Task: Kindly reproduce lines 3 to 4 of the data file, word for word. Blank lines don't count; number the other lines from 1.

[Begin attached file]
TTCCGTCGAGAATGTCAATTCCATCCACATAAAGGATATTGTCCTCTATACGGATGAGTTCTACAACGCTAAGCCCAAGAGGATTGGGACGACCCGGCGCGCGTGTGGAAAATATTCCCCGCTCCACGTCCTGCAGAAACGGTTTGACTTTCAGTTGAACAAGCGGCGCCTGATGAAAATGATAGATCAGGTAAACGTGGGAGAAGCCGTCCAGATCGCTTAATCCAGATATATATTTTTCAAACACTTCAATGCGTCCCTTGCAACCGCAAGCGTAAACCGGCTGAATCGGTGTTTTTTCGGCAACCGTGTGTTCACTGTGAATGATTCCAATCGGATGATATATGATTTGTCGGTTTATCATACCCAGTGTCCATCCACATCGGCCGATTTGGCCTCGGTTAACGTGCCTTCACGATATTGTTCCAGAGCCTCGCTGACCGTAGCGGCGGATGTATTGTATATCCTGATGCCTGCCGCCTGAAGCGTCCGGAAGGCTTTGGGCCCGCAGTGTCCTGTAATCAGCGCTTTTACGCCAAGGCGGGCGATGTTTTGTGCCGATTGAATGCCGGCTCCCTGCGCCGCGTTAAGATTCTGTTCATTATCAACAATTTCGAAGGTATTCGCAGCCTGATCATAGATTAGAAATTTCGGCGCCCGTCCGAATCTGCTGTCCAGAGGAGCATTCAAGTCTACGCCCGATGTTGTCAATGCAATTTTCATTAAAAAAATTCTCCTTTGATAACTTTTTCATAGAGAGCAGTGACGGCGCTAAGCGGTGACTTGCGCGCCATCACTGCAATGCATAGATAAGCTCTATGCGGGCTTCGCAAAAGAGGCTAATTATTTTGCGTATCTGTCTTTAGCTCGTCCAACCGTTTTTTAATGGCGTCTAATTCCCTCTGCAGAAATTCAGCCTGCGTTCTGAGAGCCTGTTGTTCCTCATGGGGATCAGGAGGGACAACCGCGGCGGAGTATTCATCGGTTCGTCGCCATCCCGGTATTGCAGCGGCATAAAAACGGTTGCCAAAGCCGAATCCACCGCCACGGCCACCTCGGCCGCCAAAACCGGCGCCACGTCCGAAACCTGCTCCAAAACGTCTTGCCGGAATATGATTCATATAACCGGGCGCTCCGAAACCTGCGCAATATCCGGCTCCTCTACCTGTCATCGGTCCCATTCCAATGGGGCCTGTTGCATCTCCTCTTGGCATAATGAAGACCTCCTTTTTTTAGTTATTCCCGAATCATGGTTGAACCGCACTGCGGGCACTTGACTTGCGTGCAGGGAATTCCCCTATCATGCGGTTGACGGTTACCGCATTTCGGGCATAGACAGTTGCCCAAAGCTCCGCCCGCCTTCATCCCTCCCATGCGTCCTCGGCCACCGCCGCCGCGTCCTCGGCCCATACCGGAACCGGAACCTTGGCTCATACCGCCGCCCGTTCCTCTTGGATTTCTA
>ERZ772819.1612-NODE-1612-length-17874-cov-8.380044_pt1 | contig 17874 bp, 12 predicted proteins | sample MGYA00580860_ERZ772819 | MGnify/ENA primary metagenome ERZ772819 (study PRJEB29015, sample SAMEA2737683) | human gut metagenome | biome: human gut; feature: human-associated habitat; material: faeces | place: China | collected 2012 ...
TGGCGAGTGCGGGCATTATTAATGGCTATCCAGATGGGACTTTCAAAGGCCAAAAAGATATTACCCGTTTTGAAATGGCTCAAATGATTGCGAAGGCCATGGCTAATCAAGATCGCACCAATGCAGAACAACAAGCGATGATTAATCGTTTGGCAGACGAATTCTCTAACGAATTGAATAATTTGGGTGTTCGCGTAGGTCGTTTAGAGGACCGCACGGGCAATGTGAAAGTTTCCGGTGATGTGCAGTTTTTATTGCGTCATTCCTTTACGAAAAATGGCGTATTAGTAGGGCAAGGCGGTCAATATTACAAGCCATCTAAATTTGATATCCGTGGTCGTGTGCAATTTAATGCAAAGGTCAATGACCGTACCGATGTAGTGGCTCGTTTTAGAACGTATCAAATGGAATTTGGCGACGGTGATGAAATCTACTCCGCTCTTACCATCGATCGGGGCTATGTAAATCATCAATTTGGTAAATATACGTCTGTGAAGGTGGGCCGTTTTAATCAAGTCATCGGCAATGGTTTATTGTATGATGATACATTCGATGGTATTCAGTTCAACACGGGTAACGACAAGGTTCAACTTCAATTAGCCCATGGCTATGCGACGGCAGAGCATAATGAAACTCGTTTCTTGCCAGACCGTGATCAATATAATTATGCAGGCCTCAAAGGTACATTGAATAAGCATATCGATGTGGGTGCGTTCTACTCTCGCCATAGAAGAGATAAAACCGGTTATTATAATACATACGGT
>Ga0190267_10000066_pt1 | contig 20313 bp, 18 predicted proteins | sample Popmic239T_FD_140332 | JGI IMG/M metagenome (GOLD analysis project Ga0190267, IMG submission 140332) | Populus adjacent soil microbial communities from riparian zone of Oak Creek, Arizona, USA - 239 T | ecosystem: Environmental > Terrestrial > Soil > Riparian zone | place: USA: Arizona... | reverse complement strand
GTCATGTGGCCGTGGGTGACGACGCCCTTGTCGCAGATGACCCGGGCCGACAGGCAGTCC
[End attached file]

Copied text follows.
TGGCGAGTGCGGGCATTATTAATGGCTATCCAGATGGGACTTTCAAAGGCCAAAAAGATATTACCCGTTTTGAAATGGCTCAAATGATTGCGAAGGCCATGGCTAATCAAGATCGCACCAATGCAGAACAACAAGCGATGATTAATCGTTTGGCAGACGAATTCTCTAACGAATTGAATAATTTGGGTGTTCGCGTAGGTCGTTTAGAGGACCGCACGGGCAATGTGAAAGTTTCCGGTGATGTGCAGTTTTTATTGCGTCATTCCTTTACGAAAAATGGCGTATTAGTAGGGCAAGGCGGTCAATATTACAAGCCATCTAAATTTGATATCCGTGGTCGTGTGCAATTTAATGCAAAGGTCAATGACCGTACCGATGTAGTGGCTCGTTTTAGAACGTATCAAATGGAATTTGGCGACGGTGATGAAATCTACTCCGCTCTTACCATCGATCGGGGCTATGTAAATCATCAATTTGGTAAATATACGTCTGTGAAGGTGGGCCGTTTTAATCAAGTCATCGGCAATGGTTTATTGTATGATGATACATTCGATGGTATTCAGTTCAACACGGGTAACGACAAGGTTCAACTTCAATTAGCCCATGGCTATGCGACGGCAGAGCATAATGAAACTCGTTTCTTGCCAGACCGTGATCAATATAATTATGCAGGCCTCAAAGGTACATTGAATAAGCATATCGATGTGGGTGCGTTCTACTCTCGCCATAGAAGAGATAAAACCGGTTATTATAATACATACGGT
>Ga0190267_10000066_pt1 | contig 20313 bp, 18 predicted proteins | sample Popmic239T_FD_140332 | JGI IMG/M metagenome (GOLD analysis project Ga0190267, IMG submission 140332) | Populus adjacent soil microbial communities from riparian zone of Oak Creek, Arizona, USA - 239 T | ecosystem: Environmental > Terrestrial > Soil > Riparian zone | place: USA: Arizona... | reverse complement strand